Tips with Trish

Dear Trish,

Call me idealistic, but I thought coming to college and getting my first roommate was going to mean fun room decorating, late night Netflix, and commiserating about homework and relationships. So far, it has been the complete opposite of this. My roommate and I met at orientation and seemed to hit it off. We talked before school started and we were excited about the venture ahead.

Since getting here though, she has found some other new friends on the floor, which is fine, but now she is rarely around. I tried to talk with her about it early on, but she dismissed me saying that there was no problem and that she was just busy. Now we hardly even talk in the room. She comes in later in the  evening for bed and sometimes doesn’t even sleep there. I don’t really want to get my RA involved because it’s not like she is stealing my stuff or anything. It is, however, not the situation I thought I was going to have during my first year of college.


Not My BFF

Trish says,

It is normal to romanticize the whole college experience. We have seen enough movies about it, for goodness sake. Unfortunately, reality sets in at some point during the first few months when we realize that some part of the college experience is not ideal … in your case, roommates.

First of all, you are not the only one who has come into my office stressed that the match with your roommate doesn’t seem to fit.  People are different.  Just because you answered some questions the same, or felt connected during a 20 minute conversation, does not necessarily mean that you are best friend bound,  and that’s okay. My first question for you though is, are you getting out and meeting other people? Getting out and participating in things on campus, or leaving your door open and inviting people in to watch that Netflix movie, is a must. Your roommate situation may not be ideal, but it probably won’t bother you as much if you have some friends to hang out with yourself. It’s hard to branch out, but most new students feel like you, believe it or not.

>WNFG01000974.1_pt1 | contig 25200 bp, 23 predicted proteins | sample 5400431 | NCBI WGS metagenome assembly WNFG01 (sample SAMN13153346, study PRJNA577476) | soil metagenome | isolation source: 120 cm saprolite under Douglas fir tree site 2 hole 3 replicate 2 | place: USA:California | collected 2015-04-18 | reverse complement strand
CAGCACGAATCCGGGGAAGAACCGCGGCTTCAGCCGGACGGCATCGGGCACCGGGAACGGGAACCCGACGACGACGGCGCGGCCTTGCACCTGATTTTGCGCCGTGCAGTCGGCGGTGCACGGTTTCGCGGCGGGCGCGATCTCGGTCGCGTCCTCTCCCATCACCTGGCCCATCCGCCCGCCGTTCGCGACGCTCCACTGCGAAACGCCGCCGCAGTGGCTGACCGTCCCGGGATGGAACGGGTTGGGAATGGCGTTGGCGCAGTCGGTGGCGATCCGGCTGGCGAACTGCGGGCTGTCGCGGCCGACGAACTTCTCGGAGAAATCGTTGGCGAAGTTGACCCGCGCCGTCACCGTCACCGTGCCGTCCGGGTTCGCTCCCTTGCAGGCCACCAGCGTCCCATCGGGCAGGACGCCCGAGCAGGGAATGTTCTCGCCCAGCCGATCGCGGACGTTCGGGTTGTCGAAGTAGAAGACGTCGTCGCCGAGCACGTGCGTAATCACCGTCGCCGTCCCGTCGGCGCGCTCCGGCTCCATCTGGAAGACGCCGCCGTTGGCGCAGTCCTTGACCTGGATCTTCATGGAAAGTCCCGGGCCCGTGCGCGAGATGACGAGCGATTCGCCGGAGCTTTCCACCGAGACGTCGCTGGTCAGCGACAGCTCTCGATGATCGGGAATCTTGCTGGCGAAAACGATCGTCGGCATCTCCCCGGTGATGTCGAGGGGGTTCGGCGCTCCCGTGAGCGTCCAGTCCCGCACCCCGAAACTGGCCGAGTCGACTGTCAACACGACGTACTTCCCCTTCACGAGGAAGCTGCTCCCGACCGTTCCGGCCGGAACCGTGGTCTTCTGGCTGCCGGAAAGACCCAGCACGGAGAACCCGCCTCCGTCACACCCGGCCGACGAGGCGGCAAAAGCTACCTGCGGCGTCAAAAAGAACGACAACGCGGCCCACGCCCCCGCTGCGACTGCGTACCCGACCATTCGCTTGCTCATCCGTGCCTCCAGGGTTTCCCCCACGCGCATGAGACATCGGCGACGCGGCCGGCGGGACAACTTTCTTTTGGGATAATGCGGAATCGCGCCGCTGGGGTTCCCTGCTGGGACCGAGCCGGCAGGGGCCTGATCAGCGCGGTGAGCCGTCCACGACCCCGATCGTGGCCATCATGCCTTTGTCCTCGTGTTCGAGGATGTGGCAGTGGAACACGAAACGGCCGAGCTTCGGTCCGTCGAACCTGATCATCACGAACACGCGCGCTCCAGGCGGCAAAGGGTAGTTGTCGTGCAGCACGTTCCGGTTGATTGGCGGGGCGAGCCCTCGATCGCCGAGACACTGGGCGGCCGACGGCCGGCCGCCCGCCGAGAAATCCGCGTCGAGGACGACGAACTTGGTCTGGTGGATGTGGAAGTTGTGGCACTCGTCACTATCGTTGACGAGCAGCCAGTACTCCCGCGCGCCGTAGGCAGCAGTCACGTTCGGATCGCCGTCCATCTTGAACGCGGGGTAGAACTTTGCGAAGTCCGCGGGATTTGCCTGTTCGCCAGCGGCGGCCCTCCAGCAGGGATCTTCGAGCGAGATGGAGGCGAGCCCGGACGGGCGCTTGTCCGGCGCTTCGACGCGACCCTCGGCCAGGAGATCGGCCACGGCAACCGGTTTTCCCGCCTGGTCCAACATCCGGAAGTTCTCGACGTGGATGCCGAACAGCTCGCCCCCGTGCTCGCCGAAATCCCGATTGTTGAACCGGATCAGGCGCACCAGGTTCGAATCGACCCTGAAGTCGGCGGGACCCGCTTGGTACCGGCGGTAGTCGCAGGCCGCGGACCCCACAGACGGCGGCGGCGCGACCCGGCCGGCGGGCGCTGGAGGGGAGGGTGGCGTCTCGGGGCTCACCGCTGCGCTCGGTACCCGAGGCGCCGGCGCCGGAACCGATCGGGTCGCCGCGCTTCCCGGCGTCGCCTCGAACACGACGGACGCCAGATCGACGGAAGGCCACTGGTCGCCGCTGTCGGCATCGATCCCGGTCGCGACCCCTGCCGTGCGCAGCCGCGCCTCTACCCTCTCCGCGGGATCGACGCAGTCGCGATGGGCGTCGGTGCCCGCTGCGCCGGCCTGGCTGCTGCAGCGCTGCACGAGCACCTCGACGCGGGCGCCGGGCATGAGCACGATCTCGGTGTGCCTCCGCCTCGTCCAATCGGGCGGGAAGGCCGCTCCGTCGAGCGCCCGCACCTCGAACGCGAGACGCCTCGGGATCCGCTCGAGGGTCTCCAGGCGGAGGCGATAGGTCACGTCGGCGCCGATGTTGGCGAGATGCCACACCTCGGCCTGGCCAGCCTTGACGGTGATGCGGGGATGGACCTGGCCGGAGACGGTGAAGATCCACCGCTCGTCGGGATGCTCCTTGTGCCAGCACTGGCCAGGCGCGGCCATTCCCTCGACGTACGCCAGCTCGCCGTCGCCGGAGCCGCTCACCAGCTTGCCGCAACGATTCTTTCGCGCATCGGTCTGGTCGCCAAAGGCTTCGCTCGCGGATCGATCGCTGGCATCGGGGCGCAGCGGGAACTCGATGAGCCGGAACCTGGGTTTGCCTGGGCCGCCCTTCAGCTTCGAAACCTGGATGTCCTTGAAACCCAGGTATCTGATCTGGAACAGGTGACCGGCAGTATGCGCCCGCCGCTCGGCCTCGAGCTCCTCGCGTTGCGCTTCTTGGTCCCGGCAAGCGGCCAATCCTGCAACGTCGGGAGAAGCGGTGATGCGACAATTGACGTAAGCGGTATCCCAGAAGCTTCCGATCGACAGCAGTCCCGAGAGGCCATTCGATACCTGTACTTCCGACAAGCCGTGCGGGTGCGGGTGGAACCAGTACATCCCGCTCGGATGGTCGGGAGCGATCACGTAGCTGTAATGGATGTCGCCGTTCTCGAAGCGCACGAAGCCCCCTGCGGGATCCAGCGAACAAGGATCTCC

I cannot tell you how many students tell me that they won’t go to an event if they don’t have someone to go with, or even to the café if someone is not already going. I get it and all, I really do, but you just need to force yourself. People are not always going to give you a personal invitation, but that doesn’t mean that they don’t want you to go or won’t enjoy you being there.

My other thought on your roommate situation is to try talking with her again. If you don’t say something, she may not even know that you are bothered. She may not like conflict and be avoiding the awkward conversation. It only gets more awkward the more you try to pretend the problem doesn’t exist. Try inviting her to watch that Netflix show, or text her about going to dinner. If she continues to avoid you or worse, ends up being rude and doesn’t even want to try, talk to your RA. They are trained in helping with these kinds of situations and may be able to assist. If this doesn’t work, consider switching rooms at semester. You deserve to be happy and the right roommate is out there.



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Tricia Borelli is the Director of Counseling Services at Loras College. In Tips with Trish, she will answer student questions concerning anything that relates to keeping it together while doing this crazy thing called college. Send questions or comments to Ms. Borelli, Loras Box 100, or to the e-mail address All names of those sending questions will be kept confidential.

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